Tomorrow will be the sixty-eighth anniversary of the Korean Armistice Agreement, a cease-fire that has been so successful that…the war has technically never ended, still governed by the armistice. It wasn’t until 2018 that the Panmunjom Declaration brought a commitment to find common ground, actually end the war, reconcile, and consider reunification.
Anyway, we have code to talk about.
I updated the last of the easy libraries on Fýlakas Onomáton.
The server also now allows CORS requests. I may end up undoing this once I deploy the server, but it looks like Flutter can’t retrieve data from servers running on local machines without this change, so it’s there for the duration, in case anybody else is using the code to test something like Flutter.
Speaking of which…
The Doritís Onomáton app can now retrieve and display the authentication code, instructing the user to visit the server’s activation page.
There seems to be something off with the handling (or my understanding of the handling) of
Futures in Dart. As far as I can tell,
future.then((value) => ... won’t parse a block of statements in that unnamed (“lambda”) function, expecting extra right-braces. Calling a (named) function does work, and has the virtue of forcing the developer to refactor that sort of mess, but it’s still a nuisance to watch out for.
I wasn’t expecting to return to Picture to Nonogram for a while, but I woke up one morning to an e-mail notifying me that there was no daily puzzle. Investigating, the issue is that my easy source for CC0-licensed images PxHere is now “protected” by Cloudflare, meaning that a simple web request isn’t going to be able to get at the pages.
I spent some time looking for an alternative—you’ll probably see some new public domain stock photo sites listed in the next issue of the Entropy Arbitrage Newsletter, if you subscribe before Saturday morning—but none of them had a “random” page. Ultimately, I decided that, with a direct link to the original page, I should be able to get away with using Wikimedia Commons, which has a Random File link.
This introduces its own set of potential problems, but I’m going to ignore them for now. While (as I said) I can probably get away with linking to the original page to provide licensing information, I’m going to eventually want to extract the authorship and licensing information from the page. Similarly, there are plenty of files on Wikimedia Commons that are not images, so it’s almost certainly just a matter of time until the script panics over trying to shrink and desaturate a song.
I also fixed a small bug in the nightly script, which was causing the archived puzzles to not have proper CSS files attached.
This week has seen the debut of a new layout for quotes, which I happen to like. However, that “small change” to the CSS triggered a series of problems that led me to learning how to write Jekyll plugins, the topic of my Wednesday tech tip post, if you’d like to learn how to do that.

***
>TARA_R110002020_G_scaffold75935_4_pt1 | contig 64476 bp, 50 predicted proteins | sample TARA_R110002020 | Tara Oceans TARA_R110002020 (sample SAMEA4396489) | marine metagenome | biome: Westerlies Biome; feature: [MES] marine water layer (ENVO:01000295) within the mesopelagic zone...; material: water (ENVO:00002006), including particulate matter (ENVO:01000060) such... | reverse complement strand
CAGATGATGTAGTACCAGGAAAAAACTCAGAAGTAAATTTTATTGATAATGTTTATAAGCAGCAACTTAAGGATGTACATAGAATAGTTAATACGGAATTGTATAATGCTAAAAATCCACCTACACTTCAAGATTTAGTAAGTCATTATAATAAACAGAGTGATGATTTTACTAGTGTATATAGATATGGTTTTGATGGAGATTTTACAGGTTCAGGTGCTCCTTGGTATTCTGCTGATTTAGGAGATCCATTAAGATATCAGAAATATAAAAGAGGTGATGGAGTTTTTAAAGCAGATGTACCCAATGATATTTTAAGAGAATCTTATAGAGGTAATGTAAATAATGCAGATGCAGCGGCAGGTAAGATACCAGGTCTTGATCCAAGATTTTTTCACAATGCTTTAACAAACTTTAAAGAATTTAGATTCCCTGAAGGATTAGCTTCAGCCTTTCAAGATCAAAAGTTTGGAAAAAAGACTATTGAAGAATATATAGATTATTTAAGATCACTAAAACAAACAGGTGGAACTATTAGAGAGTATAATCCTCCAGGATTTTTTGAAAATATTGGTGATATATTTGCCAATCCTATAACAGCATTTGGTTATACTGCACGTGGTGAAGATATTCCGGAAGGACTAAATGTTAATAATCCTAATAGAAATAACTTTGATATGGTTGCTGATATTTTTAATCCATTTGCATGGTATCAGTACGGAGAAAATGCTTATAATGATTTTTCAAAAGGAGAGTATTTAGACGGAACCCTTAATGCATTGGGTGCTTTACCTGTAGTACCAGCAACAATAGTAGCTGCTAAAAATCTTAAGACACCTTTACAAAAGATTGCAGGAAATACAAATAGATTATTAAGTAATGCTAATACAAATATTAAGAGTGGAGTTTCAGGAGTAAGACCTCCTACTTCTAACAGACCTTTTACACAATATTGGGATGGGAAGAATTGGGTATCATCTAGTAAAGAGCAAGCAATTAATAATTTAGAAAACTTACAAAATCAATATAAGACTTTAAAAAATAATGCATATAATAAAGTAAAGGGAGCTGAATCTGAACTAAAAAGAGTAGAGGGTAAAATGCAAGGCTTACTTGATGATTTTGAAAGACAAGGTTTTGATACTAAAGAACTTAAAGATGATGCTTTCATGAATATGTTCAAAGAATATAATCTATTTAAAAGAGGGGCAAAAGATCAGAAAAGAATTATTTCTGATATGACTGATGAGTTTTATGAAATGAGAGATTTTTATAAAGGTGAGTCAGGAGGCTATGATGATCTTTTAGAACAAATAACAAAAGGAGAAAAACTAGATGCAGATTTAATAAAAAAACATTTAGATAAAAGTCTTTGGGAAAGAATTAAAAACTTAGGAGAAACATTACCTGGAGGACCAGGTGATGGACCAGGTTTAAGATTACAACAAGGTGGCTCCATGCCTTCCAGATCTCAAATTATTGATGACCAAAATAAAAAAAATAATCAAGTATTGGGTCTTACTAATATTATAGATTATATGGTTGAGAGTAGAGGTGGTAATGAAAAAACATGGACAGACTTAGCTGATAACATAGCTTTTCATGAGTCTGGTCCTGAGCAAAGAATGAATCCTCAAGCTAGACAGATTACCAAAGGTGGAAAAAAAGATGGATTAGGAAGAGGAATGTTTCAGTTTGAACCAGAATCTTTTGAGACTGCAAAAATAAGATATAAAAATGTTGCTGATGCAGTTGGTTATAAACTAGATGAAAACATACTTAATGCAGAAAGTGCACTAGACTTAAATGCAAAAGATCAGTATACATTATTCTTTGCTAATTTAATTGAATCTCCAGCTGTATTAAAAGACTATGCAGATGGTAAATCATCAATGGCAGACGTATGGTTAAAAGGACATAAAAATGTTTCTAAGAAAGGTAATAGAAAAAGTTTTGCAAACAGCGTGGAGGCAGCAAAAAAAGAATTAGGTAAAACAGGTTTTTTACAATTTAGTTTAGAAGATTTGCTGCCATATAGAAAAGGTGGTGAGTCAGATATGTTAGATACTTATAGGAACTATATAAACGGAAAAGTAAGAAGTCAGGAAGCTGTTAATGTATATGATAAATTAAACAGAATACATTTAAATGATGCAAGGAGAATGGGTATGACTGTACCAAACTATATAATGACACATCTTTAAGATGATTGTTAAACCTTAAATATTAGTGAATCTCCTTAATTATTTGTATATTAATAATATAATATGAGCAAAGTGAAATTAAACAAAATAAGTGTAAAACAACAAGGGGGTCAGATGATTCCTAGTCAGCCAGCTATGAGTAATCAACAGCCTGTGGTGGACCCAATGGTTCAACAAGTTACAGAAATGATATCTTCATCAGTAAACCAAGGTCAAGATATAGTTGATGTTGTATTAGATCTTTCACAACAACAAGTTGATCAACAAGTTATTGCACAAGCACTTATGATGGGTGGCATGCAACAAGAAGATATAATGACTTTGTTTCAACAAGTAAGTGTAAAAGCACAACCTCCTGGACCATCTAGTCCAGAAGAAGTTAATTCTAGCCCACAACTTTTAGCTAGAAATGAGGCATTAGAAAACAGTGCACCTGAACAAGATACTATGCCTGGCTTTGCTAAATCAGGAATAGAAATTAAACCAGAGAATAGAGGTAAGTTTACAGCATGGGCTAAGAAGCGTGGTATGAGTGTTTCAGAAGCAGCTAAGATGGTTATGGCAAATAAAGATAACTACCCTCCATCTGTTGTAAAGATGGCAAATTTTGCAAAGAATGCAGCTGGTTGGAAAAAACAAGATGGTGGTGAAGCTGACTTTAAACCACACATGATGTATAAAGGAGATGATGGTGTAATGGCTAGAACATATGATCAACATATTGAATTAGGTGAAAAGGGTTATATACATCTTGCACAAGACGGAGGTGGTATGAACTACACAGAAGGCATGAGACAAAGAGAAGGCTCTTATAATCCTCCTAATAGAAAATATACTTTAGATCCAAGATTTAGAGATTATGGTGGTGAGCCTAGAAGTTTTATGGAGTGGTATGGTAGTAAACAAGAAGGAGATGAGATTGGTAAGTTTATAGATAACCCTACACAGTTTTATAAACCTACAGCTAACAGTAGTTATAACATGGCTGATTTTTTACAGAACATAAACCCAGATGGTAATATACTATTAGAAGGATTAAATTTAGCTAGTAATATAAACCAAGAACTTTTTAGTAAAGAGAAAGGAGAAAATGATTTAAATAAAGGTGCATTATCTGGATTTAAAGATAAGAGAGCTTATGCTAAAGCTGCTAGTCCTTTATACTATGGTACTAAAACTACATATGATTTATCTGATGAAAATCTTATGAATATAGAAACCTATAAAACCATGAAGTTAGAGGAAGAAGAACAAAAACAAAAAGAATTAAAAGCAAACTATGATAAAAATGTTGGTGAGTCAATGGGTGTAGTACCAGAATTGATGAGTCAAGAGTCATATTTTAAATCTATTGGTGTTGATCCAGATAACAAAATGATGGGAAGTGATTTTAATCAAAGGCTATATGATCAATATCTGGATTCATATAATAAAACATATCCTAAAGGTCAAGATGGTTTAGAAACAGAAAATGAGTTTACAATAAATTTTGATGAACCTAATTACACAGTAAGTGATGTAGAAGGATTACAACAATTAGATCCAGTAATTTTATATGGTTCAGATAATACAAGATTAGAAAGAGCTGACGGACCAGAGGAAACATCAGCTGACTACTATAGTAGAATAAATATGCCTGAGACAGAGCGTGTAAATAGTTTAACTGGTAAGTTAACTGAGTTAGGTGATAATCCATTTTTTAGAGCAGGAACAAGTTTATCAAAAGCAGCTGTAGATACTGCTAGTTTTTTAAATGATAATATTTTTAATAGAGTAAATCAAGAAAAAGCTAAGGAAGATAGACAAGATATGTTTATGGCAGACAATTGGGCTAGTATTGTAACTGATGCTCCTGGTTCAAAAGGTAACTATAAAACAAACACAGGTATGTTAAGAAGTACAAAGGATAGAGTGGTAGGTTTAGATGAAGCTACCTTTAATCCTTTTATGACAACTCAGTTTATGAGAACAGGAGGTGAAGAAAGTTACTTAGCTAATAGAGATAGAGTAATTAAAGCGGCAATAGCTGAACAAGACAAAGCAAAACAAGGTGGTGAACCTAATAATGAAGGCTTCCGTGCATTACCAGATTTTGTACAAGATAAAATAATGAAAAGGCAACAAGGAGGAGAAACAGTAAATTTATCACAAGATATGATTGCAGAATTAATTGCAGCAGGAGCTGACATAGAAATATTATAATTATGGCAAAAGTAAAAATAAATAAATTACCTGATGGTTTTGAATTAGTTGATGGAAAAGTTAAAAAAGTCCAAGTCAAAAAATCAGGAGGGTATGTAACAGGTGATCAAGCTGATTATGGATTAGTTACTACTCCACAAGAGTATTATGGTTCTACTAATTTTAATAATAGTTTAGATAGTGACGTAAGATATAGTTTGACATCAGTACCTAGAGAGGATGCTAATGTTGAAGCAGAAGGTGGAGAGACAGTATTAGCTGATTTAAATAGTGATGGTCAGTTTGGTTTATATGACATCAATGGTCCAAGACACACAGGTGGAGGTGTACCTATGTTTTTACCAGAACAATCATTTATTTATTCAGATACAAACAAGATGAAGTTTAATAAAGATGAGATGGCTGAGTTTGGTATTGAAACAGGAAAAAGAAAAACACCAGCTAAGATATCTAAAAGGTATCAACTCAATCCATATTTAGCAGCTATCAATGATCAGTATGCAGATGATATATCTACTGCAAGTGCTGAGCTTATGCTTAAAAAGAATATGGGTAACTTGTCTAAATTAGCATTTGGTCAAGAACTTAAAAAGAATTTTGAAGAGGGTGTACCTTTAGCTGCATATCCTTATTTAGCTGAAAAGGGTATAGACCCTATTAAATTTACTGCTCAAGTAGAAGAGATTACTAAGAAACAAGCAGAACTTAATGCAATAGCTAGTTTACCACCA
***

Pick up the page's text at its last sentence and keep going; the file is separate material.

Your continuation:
In short, the blog’s code now has a plugin each for pull quotes and reduced-size images pushed to the right-hand side of the page.
At some point, another library also needed bumping to the current version, so you’ll find that in the commit history, too.
Oh, and this should be invisible to everybody—it’ll actually just get wrapped into the next auto-commit of the blog’s assets—but in case it’s useful information to anybody, here’s another detail in the plugin saga. Around two out of three times when I would deploy the updated blog (local or remote), there was a chance that my new styles would vanish. I could fix this manually, by changing my CSS—actually SASS—where it was correct, and letting Jekyll rebuild.
The problem was an oddity that (apparently) sometimes happens in Jekyll, the compiled version of my CSS file—that is, the SASS code converted to a normal stylesheet—was sitting in my
assets folder. Since the styles had been fairly consistent, I may never have noticed the problem. However, the new styles having significant effects, it was now a “race condition” to find out whether the copy or the compilation would happen last.
Nobody seems to know where this precompiled CSS comes from—it’s possible that it showed up when I had my minor crash and copied the assets from the deployment—but the file isn’t needed for anything, so I deleted it and haven’t had the problem, since.
If you (for whatever reason) follow the Entropy Arbitrage post repository, you know that I have written a third plugin for the blog,
cite for quote citations (to get rid of the bogus headings), and I’ll need to check that and the added styles in. That also requires a change in the script that generates my Twitter roundup posts. Unlike the pull quotes and small images, I won’t bother to revise old posts to use the new plugin, unless I can convince something like
sed to do it for me.
Otherwise, I feel like I’ve been saying this for months, but this week, I should be able to figure out how to complete the activation process on Doritís Onomáton. Once that’s done, I can deploy Fýlakas Onomáton to
onamaton.club, run some final tests with the API key, and start the ordeal of putting the app into the Android and iOS stores.
Credits: The header image is Korean War armistice agreement 1953 by F. Kazukaitis, U.S. Navy, in the public domain as a work of the United States government.
Tags: programming project devjournal